In one of the ongoing interviews for the position of Chief Justice of Kenya, High Court judge David Majanja, a member of the Judicial Service Commission that is conducting the interviews, got engaged in a memorable exchange with Philip Murgor, a former public prosecutor during the reign of Daniel arap Moi. In those days, the judiciary and parliament were mere extensions of the executive. Parliament was used to pass dictatorial laws which the courts ruthlessly enforced.
Sedition, which encompassed any utterance or action deemed to be critical of the regime, was such a statute. People arrested under this law would be tortured in specially-constructed torture chambers at Nyayo House in order to get a confession, then hurled before courts which often sat at night.
It was in this judicial and constitutional context that four men — George Anyona, Ngotho wa Kariuki, Edward Oyugi and Njeru Kathangu — were arrested and charged with treason. The crime the four had committed was to meet at Mutugi’s Bar in Nairobi and discuss the formation of an opposition party. The treason charge was later changed to sedition.
During the trial, prosecuted by Murgor, the men complained to the court about torture but, as in tens of other instances, the judge, knowing Big Brother was watching, would not entertain such complaints. The “Mutugi Four” were found guilty and handed lengthy jail terms.
This was the infamous case Majanja referred to in his exchange with Murgor. Posed Majanja: Did the former prosecutor have any regrets about his role in that judicial and political era?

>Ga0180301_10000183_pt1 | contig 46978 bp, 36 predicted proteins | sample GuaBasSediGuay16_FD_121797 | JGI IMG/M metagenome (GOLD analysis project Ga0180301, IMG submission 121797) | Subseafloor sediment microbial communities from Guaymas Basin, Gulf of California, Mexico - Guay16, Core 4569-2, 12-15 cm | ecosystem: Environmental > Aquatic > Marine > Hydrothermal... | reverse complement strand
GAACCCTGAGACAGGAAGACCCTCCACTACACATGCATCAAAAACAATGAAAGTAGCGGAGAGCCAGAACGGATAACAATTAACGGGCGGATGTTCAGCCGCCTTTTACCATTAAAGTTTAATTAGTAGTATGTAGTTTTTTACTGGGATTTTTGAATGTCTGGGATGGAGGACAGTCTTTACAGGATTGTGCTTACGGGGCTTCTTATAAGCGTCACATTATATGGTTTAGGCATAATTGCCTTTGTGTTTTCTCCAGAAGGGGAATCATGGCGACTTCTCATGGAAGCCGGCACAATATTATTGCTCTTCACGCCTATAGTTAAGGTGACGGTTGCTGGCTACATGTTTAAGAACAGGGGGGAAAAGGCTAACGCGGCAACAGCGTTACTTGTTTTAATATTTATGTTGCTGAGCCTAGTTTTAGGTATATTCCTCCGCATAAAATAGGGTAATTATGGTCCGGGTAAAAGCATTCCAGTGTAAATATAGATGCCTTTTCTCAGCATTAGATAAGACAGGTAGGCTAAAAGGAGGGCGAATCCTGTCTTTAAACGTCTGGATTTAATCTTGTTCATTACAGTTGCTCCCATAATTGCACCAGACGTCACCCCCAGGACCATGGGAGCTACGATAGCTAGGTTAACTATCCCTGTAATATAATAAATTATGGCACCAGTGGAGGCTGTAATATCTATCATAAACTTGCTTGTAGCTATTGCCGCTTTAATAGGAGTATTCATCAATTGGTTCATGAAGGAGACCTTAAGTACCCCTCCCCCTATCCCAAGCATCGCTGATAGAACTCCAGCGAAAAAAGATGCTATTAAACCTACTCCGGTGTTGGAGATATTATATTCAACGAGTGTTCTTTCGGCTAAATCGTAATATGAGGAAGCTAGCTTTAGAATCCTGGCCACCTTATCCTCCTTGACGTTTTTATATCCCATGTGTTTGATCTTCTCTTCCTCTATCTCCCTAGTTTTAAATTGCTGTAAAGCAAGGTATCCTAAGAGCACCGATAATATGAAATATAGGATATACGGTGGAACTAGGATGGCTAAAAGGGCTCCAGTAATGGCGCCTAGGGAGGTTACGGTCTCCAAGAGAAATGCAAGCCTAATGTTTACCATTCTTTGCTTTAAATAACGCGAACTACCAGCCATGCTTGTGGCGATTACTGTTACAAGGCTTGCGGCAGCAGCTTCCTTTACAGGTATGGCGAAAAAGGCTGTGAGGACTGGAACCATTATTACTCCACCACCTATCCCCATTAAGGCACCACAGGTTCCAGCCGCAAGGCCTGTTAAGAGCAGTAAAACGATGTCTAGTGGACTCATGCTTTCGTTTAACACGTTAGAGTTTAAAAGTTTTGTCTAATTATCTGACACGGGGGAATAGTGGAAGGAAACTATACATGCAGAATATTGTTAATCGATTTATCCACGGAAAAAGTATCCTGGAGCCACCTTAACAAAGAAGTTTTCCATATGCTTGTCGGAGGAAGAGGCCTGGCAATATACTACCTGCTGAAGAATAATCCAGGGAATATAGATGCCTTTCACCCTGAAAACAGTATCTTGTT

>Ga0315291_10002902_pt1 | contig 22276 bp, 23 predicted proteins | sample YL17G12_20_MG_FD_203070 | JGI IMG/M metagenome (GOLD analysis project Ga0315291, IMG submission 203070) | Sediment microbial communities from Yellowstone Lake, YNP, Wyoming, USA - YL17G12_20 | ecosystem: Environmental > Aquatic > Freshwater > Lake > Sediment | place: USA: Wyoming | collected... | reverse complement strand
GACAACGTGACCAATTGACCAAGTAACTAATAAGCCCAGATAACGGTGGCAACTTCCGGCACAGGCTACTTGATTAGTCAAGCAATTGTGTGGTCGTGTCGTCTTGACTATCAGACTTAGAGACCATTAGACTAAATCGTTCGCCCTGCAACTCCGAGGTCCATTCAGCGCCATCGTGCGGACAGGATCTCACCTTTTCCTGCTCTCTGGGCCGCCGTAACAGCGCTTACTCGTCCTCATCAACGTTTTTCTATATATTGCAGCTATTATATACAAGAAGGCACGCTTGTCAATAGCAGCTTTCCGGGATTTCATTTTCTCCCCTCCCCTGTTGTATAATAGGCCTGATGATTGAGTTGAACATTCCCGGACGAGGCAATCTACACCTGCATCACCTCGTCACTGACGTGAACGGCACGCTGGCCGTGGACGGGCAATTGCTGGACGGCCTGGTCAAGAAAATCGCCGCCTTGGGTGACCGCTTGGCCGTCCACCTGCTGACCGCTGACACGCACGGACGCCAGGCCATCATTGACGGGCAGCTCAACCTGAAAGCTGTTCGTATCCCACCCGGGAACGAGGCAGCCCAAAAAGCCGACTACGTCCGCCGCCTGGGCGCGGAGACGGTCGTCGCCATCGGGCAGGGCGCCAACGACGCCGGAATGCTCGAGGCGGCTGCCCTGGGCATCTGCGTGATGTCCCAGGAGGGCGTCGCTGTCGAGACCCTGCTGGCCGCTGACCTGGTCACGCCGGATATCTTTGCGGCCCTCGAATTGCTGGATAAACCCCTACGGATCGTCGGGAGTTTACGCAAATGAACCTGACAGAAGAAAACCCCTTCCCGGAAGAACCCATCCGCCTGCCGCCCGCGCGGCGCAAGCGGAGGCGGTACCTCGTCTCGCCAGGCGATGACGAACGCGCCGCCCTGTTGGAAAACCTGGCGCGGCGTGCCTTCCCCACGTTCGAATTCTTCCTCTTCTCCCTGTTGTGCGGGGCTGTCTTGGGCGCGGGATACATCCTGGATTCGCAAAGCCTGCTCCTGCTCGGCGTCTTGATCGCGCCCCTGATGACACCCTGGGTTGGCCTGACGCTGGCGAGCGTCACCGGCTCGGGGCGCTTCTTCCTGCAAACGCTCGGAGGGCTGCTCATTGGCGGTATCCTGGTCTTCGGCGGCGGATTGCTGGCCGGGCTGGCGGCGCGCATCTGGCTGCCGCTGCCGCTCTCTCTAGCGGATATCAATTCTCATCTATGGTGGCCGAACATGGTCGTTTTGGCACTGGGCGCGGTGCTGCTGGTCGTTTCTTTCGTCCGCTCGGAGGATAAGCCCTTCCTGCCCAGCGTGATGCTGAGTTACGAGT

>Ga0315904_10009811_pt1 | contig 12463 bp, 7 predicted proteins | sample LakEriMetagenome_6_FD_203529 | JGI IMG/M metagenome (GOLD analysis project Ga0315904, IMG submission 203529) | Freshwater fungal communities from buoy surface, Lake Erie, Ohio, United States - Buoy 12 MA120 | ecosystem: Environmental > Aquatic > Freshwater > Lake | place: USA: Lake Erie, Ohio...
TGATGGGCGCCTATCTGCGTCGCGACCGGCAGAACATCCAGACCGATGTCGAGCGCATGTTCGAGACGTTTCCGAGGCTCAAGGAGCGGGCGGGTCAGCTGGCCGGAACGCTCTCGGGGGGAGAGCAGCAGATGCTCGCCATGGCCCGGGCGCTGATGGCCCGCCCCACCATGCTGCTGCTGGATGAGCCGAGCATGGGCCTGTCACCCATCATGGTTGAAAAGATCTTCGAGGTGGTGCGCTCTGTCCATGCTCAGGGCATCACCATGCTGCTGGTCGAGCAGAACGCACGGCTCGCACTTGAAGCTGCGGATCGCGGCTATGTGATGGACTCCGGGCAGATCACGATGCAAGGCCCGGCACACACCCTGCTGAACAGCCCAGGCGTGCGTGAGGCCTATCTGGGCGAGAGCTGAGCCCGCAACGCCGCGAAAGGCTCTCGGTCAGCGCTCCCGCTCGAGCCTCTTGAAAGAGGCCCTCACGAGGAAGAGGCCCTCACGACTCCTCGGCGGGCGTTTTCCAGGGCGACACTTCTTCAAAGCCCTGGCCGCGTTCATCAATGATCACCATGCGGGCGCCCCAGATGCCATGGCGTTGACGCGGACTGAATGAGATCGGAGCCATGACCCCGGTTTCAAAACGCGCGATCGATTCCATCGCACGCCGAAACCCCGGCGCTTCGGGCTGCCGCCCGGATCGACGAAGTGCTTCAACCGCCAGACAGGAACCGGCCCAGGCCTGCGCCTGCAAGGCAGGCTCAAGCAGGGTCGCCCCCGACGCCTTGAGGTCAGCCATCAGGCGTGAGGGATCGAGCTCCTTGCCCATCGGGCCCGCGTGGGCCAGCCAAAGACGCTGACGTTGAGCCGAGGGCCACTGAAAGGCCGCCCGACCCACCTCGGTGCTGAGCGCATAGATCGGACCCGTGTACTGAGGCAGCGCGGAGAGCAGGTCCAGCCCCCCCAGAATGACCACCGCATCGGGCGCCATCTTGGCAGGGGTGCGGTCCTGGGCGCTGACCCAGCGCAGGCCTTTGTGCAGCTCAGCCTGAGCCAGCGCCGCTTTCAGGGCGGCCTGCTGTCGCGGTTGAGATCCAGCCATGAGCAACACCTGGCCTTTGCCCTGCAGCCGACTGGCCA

To which question Murgor answered that he performed his role with professionalism of which he was proud. Majanja then concluded: “A man is his history”.
Majanja’s indicting conclusion was not just memorable; it raised a fundamental question about the role of history in a country trying to reinvent itself. Does our national history have a bearing on our present attempts to re-engineer a new constitutional, political and social order? Does a person who played an active role in enforcing a dictatorial political order have the moral authority or the ideological depth to preside over a democratic judicial and constitutional transition? Would such a person have the requisite philosophy and sympathies that come with a history in the struggle for human rights?
Majanja’s question is not just relevant in the hiring of the next chief justice, but it needs to be part of the conversation as we prepare to elect a new president next year. We continue to grapple with issues of crippling corruption that swallows a third of our budget every year, subterranean ethnic hatreds that are easily provoked, and a political culture of lies and pathological egotism. Can people who have grown their political careers on the staple of these ills preside over a transformative and revolutionary national agenda? My guess is no, because, as Majanja says, a man — to a significant extent — is his history.
Tee Ngugi is a Nairobi-based political commentator